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Astrochemistry: June 2020


Methyl carbamate CH3OC(O)NH2 is an isomer of glycine. Quantum chemical analyses show that methyl carbamate is more stable isomer than glycine. Because of this, there could be a higher chance for methyl carbamte to exist in the interstellar medium as compared to glycine.

We report on one of the highest sensitivity surveys for molecular lines in the frequency range 6.0 to 7.4 GHz conducted to date. The observations were done with the 305m Arecibo Telescope toward a sample of twelve intermediate/high-mass star forming regions.

Earth's carbon deficit has been an outstanding problem in our understanding of the formation of our Solar System. A possible solution would be the sublimation of carbon grains at the so-called soot line (~300 K) early in the planet-formation process.

There is mounting evidence that the composition and structure of planetary systems are intimately linked to their birth environments. During the past decade, several spectral surveys probed the chemistry of the earliest stages of star formation and of late planet-forming disks.

A prevailing theory for the interstellar production of complex organic molecules (COMs) involves formation on warm dust-grain surfaces, via the diffusion and reaction of radicals produced through grain-surface photodissociation of stable molecules.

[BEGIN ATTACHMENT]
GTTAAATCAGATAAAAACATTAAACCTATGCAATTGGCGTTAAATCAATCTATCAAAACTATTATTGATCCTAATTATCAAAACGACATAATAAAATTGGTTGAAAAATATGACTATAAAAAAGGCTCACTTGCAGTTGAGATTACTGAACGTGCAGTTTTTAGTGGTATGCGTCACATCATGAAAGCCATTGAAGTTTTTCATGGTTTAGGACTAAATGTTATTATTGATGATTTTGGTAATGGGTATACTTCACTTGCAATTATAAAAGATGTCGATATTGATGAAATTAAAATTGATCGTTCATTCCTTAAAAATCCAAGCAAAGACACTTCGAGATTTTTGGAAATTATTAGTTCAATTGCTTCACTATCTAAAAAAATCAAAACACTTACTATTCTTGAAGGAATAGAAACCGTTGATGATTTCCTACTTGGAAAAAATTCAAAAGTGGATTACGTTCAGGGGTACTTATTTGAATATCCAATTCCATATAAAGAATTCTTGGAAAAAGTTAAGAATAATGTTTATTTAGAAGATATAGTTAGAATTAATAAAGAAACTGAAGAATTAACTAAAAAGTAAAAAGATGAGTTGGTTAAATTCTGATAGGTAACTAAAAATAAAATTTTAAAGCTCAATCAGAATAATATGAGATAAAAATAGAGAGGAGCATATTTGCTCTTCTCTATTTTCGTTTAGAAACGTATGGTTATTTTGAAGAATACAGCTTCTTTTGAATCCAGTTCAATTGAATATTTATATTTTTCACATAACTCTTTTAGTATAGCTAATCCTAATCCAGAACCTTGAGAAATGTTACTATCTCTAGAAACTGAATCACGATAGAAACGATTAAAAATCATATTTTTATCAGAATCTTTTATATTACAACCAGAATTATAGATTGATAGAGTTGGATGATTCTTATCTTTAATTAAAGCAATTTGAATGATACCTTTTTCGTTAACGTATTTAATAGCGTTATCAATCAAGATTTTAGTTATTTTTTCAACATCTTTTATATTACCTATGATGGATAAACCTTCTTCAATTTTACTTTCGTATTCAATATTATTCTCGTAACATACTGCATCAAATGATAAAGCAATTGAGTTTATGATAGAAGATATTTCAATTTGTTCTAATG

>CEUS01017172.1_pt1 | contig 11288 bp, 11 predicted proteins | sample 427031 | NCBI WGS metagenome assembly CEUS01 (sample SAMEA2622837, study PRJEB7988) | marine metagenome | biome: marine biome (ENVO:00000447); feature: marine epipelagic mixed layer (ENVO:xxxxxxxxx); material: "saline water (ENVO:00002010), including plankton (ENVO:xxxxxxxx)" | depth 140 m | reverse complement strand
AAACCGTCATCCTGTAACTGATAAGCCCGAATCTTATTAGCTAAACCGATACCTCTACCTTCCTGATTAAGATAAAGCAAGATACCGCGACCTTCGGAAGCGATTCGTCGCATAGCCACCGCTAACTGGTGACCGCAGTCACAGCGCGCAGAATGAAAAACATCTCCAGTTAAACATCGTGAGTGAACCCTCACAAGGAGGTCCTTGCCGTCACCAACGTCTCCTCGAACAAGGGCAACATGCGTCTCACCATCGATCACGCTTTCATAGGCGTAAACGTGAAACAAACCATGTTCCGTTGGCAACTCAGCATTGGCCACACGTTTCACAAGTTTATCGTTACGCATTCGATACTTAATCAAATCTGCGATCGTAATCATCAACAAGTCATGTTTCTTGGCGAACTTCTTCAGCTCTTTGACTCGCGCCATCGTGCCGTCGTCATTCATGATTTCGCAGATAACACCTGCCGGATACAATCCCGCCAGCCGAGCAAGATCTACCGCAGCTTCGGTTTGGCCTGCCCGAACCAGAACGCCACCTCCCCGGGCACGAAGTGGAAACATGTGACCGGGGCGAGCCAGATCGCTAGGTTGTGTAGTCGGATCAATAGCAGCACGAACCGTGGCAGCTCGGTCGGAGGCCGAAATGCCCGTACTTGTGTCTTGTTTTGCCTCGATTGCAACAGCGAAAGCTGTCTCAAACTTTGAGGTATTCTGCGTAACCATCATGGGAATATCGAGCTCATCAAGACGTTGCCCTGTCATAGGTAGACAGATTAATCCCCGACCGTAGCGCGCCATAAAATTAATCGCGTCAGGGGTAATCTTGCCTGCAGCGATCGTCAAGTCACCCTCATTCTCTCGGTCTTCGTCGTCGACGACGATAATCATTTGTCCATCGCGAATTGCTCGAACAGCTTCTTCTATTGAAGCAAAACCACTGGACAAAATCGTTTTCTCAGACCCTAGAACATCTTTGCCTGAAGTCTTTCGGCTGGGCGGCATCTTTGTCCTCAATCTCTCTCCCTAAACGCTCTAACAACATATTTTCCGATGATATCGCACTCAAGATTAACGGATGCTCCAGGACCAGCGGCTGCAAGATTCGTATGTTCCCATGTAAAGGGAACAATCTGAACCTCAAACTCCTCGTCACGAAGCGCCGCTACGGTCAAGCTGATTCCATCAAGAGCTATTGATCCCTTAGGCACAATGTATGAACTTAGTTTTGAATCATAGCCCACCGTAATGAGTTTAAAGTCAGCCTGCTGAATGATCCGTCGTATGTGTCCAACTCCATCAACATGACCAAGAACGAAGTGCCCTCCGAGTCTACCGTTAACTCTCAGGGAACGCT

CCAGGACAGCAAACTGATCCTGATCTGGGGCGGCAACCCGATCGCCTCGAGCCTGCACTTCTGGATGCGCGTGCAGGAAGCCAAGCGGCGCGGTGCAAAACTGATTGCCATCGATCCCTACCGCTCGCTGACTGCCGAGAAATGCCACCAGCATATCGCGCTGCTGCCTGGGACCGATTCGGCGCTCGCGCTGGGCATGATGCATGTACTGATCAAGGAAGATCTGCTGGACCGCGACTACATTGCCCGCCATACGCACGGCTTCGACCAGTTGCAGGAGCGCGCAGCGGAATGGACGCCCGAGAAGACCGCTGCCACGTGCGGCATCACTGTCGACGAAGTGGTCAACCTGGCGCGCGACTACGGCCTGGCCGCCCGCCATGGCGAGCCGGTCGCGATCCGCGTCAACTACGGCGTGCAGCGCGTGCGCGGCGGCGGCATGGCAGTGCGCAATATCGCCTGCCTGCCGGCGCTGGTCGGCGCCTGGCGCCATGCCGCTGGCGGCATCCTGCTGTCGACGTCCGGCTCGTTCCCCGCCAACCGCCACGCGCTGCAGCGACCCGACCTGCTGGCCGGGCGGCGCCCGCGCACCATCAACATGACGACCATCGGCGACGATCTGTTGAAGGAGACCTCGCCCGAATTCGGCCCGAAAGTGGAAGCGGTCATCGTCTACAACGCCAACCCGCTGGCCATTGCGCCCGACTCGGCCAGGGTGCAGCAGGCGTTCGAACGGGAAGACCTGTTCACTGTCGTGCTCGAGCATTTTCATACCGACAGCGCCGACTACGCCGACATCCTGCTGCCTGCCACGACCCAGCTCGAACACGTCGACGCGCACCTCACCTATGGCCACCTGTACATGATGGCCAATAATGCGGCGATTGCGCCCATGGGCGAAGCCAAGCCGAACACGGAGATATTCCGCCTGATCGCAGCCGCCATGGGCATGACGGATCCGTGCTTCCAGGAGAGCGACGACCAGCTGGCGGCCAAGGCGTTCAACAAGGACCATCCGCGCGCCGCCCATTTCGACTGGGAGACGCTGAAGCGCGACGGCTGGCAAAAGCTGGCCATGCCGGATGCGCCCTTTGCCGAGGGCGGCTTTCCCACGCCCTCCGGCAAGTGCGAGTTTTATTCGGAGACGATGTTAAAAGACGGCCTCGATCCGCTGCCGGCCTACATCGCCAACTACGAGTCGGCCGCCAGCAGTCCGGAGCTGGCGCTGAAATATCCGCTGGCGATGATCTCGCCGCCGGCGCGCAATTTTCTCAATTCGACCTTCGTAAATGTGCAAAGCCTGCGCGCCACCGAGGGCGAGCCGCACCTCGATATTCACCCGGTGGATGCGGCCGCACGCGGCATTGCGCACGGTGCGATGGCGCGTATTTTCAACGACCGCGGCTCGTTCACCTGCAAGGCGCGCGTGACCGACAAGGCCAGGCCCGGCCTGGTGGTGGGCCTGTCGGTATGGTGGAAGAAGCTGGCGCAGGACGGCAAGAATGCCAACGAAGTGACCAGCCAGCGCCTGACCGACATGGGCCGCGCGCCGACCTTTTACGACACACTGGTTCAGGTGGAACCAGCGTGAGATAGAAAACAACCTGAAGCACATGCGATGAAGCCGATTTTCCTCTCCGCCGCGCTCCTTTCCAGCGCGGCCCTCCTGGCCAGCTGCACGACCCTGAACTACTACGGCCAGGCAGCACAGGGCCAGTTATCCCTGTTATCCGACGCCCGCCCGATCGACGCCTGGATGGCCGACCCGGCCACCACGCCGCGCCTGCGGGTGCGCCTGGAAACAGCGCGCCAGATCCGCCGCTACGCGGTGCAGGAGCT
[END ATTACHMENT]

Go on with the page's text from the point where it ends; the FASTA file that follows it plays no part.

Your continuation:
Complex organic molecules that could serve as building blocks for life are more ubiquitous than previously thought in cold clouds of gas and dust that give birth to stars and planets, according to astronomers at the University of Arizona Steward Observatory.

Observations of ammonia in interstellar environments have revealed high levels of deuteration, and all its D-containing variants, including ND3, have been detected in cold prestellar cores and around young protostars.

Small imines containing up to three carbon atoms are present in the interstellar medium. As alkynyl compounds are abundant in this medium, propargylimine thus represents a promising candidate for a new interstellar detection.

Star-forming regions show a rich and varied chemistry, including the presence of complex organic molecules - both in the cold gas distributed on large scales, and in the hot regions close to young stars where protoplanetary disks arise. Recent advances in observational techniques have opened new possibilities for studying this chemistry.

The formation of our solar system was a messy affair. Most of the material that existed before its formation -- material formed around other, long-dead stars -- was vaporized, then recondensed into new materials. But some grains of that material, formed before the sun's birth, still persist.

Astronomers from the Max Planck Institute for Astronomy and the University of Jena have obtained a clearer view of nature's tiny deep-space laboratories: tiny dust grains covered with ice.